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Students Build to Last Using Ultra High-Performance Precast

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Find out how USC School of Architecture students used ultra-high-performance precast concrete to design and build a prototype structure designed to withstand extreme conditions of the remote desert while blending in with the dramatic landscape.

Joshua Tree National Park in California can be an unforgiving environment, with remote desert terrain, sprawling wilderness, extreme temperatures and intense sunlight, and dramatic temperature fluctuations. And that’s precisely what makes it the perfect working playground for students at the University of Southern California School of Architecture.

“It’s a magnificent site for architecture students,” said Douglas E. Noble, Ph.D., FAIA, associate dean for academic affairs and associate professor at the USC School of Architecture. “It’s 100 degrees in the daytime, below freezing at night. There’s no power, no water, no wells, no cell reception. Let’s build something—and they have to figure things out.”

After guiding students in designing hypothetical buildings for the park for more than 10 years, Noble and Karen Kensek, a fellow USC School of Architecture professor, approached the National Park Service about building something to give the students a true hands-on experience of the design/build process through completion. Being a remote wilderness park, Joshua Tree only sees one type of new buildings—the iconic double restrooms that grace National Parks across the country. And thus the school’s latest project was born. The end result—the Carapace Pavilion—would eventually win a 2022 PCI Design Award for Best Custom Solution.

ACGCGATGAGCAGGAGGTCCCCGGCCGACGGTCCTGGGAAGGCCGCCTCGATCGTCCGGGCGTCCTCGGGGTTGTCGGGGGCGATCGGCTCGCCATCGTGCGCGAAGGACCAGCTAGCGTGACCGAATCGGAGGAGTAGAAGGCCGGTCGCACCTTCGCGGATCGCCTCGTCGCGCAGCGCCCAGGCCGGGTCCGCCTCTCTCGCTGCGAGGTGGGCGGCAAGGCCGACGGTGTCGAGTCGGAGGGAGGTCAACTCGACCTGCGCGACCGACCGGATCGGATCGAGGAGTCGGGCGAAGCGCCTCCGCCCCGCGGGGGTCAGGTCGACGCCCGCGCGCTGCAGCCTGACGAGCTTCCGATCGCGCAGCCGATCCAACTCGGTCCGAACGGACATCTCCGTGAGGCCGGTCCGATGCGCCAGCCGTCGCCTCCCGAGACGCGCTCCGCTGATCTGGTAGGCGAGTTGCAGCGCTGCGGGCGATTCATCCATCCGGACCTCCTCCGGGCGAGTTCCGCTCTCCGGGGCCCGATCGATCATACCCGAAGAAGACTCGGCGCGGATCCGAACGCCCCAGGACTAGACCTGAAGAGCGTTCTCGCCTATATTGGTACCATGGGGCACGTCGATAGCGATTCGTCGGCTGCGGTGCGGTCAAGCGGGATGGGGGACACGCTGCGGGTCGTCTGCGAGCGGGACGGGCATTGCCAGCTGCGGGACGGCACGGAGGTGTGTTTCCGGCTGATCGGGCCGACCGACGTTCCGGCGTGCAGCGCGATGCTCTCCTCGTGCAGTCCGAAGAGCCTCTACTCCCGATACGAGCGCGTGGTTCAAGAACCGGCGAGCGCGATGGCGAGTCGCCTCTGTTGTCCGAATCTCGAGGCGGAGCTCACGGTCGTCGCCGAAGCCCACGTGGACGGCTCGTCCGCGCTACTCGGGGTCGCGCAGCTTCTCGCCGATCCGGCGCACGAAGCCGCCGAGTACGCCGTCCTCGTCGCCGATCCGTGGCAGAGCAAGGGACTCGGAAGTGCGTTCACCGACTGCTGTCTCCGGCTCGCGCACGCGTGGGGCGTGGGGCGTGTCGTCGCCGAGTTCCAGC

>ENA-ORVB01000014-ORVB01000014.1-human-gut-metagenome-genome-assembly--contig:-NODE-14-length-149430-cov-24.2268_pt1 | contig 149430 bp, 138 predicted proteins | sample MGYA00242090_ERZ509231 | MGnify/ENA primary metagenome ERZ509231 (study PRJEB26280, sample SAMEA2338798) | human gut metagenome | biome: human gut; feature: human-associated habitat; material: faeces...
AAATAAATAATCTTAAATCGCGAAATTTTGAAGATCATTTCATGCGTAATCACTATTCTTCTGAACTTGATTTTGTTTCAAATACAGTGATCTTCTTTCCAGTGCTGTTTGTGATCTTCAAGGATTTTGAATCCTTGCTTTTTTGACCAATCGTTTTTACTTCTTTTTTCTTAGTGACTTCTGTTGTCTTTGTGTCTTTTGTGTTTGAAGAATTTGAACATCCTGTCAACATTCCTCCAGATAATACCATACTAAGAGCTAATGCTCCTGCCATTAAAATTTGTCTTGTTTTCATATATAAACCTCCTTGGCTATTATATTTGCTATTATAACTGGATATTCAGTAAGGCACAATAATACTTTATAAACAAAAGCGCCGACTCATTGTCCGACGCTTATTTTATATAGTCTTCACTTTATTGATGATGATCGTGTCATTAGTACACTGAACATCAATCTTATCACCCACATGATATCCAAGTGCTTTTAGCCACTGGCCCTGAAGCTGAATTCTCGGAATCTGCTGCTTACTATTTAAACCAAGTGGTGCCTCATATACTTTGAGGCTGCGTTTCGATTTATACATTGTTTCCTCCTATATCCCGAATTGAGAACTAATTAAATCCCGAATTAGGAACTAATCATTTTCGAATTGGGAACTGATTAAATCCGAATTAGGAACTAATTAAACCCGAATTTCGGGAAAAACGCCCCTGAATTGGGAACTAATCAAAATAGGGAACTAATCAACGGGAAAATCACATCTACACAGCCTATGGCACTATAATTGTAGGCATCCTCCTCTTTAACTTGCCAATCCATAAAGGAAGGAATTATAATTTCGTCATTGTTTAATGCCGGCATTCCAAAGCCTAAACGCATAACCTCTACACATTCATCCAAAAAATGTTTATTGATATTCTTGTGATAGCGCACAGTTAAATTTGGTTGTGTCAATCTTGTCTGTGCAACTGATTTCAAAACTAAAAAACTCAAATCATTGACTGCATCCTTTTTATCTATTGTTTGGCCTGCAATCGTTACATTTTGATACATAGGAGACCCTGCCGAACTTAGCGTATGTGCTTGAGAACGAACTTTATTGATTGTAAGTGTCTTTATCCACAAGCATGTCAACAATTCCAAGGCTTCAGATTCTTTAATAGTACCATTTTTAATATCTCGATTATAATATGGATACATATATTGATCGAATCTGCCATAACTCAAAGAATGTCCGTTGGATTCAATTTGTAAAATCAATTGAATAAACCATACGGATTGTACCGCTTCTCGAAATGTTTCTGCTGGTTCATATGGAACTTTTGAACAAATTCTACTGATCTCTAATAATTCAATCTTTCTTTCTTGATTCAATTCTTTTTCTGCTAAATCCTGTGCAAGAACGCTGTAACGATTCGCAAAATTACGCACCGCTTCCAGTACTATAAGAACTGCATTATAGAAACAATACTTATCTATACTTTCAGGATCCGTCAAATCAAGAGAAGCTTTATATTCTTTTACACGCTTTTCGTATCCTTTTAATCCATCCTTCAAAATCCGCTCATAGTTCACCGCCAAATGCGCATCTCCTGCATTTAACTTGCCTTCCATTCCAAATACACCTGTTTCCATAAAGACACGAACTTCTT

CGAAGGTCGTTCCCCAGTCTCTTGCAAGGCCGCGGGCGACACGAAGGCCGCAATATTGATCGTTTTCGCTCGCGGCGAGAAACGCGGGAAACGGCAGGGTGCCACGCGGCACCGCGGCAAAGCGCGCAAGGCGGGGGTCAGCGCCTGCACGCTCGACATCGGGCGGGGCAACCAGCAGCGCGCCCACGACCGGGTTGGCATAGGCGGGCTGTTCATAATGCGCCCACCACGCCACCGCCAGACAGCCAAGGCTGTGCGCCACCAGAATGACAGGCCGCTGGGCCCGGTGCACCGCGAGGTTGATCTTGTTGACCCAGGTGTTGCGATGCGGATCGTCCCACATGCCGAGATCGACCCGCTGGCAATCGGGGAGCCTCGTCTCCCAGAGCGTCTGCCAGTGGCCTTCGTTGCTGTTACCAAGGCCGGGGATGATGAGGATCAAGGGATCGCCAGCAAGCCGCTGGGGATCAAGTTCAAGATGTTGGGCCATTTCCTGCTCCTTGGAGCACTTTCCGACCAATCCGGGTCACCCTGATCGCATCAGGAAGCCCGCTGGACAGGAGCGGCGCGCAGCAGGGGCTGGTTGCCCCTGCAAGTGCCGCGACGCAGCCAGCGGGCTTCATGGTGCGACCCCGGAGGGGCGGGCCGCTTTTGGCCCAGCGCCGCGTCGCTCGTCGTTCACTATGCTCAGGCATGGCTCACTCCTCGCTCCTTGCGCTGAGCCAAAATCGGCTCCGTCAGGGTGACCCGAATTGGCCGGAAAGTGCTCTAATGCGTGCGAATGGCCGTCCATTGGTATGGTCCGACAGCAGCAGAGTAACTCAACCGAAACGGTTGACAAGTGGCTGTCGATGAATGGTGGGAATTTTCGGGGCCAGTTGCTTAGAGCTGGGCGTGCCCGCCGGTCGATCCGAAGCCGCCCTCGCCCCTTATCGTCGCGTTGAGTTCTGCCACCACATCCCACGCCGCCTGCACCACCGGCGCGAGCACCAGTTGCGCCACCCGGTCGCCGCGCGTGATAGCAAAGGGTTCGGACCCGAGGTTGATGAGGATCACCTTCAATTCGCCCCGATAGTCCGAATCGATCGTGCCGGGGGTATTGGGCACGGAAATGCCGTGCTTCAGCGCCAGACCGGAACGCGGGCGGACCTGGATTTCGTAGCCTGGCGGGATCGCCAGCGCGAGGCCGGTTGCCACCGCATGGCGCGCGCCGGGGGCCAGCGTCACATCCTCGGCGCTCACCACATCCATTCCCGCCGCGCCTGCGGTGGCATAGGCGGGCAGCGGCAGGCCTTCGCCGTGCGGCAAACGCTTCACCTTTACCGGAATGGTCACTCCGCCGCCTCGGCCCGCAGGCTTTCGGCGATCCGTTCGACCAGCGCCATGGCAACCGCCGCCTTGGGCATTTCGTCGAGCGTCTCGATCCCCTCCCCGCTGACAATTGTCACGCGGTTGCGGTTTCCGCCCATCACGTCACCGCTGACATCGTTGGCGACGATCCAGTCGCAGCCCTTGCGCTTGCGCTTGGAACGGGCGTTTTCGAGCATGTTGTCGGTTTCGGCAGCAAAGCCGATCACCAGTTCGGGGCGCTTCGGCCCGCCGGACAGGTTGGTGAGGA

Leveraging the Strengths of Precast Concrete

The students have been designing with precast concrete throughout the school’s partnership with the Park Service, including working with precast yard Clark Pacific to build it at their space each time.

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Precast ultra-high-performance concrete (UHPC) was the ideal material for the bathroom structures because of its extreme durability to the conditions in the park and because the team needed a 100-year building with little to no maintenance. “Can I do that with other materials?’ asked Noble. “No. I can’t even come close.”

In designing the structure, the students sought to emulate the natural forms of the park’s landscape, resulting in a tubular-shaped shell with that can accommodate an ADA-compliant double restroom. (The Carapace name comes from its visual and geometric similarity to a desert tortoise.) Long overhangs extend in either direction, pocked with geometric holes of varying shapes and sizes.

“Every chance we got to make it much harder, we did. We’re a university—that’s what they do,” said Noble. “The geometry is complex. Every hole is a different size. We used parametric software and milling machines. It’s an absolute beast. But it’s supposed to—that’s what we do for a living.”

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Using UHPC allowed for a wall thickness of just 2 inches and no rebar, crucial details considering the limitations in geometries the steel rebar would pose and the space constraints thicker walls would create for the restrooms’ small footprint.